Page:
By Cash Michaels
Special to the NNPA from the Wilmington Journal
WILMINGTON, NC (NNPA) – In an extraordinary discovery, the 40-year-old case files of the prosecuting attorney in the two 1972 Wilmington Ten criminal trials not only document how he sought to impanel, according to his own written jury selection notes, mostly White “KKK” juries to guarantee convictions, but also to keep Black men from serving on both juries.
The prosecutor chose, in his own words, “Uncle Tom” types to serve on the jury, it was disclosed. The files of Assistant New Hanover County District Attorney James “Jay” Stroud Jr. also document how he plotted to cause a mistrial in the first June 1972 Wilmington Ten trial because there were 10 Blacks and two Whites on the jury, his star false witness against the Ten was not cooperating, and it looked very unlikely that he could win the case, given the lack of evidence.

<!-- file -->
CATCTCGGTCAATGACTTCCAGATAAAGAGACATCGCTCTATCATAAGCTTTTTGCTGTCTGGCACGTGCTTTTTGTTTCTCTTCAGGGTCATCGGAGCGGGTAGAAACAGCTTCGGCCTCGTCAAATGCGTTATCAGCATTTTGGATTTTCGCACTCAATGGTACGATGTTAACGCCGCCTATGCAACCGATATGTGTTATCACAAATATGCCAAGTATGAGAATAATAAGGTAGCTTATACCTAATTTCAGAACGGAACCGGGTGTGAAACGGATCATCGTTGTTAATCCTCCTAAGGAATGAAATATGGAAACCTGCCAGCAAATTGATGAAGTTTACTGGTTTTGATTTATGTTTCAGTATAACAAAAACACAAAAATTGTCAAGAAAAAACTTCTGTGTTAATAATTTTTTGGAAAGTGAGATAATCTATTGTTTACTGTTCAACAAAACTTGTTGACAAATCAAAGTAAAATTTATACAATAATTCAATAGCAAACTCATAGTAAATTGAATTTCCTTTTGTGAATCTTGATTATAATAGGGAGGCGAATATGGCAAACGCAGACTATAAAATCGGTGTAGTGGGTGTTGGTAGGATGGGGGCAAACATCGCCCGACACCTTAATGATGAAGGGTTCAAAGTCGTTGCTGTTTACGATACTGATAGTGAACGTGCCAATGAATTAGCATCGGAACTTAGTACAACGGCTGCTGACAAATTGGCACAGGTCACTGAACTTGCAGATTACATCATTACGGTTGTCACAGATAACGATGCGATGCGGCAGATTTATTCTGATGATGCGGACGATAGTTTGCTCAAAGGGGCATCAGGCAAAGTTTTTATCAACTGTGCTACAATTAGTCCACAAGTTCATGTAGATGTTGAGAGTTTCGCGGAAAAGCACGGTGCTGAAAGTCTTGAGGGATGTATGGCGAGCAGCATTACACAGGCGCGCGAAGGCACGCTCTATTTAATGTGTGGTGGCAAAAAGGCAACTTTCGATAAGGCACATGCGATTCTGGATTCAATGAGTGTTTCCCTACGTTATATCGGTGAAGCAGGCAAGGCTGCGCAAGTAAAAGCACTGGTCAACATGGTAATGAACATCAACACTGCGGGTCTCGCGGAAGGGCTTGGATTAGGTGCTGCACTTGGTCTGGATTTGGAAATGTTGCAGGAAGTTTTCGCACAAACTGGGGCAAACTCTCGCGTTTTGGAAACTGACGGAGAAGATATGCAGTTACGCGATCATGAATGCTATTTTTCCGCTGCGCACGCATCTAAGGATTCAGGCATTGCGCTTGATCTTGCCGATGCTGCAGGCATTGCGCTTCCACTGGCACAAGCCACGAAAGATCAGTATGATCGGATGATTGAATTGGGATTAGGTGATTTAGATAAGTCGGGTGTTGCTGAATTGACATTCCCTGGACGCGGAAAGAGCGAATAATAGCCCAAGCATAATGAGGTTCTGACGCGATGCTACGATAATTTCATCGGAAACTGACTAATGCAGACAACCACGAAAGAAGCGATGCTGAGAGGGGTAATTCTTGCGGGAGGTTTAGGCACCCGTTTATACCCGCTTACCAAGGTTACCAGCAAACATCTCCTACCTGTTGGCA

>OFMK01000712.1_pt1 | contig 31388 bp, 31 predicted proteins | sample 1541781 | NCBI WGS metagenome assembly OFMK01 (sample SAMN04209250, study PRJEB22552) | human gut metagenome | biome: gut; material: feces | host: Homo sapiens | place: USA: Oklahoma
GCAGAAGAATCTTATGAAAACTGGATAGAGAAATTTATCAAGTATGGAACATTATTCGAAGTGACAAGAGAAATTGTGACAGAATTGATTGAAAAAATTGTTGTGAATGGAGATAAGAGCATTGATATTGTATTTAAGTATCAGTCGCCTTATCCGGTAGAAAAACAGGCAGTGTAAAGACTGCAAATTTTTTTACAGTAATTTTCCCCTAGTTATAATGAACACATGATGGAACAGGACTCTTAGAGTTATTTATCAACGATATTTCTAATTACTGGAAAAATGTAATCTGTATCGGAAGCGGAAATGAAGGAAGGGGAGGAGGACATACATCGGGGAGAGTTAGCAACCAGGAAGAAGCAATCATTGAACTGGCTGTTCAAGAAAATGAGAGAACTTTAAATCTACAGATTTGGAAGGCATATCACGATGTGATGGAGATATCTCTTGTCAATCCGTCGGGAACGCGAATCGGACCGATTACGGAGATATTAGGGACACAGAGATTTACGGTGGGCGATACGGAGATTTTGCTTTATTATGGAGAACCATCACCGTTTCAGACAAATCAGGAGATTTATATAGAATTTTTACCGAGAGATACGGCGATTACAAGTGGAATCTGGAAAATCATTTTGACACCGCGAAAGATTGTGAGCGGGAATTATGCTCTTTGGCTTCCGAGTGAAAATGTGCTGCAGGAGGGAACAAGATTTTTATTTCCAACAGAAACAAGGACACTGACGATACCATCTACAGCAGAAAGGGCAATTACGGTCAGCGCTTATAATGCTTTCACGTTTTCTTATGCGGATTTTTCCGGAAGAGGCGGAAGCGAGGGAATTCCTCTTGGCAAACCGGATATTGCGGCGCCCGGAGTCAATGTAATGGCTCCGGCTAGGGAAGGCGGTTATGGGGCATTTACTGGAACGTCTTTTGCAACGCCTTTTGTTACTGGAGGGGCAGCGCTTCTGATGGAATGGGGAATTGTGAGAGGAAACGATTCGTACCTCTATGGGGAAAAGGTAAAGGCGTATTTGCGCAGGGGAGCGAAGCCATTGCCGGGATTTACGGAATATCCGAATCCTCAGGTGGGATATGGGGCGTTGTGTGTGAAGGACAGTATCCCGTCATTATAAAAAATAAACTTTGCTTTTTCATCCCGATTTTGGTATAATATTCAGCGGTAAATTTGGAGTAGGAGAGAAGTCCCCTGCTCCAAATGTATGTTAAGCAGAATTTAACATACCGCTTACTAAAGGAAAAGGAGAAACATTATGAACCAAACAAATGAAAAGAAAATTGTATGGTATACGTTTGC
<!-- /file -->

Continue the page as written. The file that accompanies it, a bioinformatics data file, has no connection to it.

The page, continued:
History shows that prosecutor Stroud told the presiding judge that he had become “ill,” as that first trial began, and a mistrial was indeed declared. It was during the second trial, 40 years ago this week, that Stroud got a jury more to his liking – this time 10 Whites and two Black domestic workers – and a different judge who was arguably biased against the defense.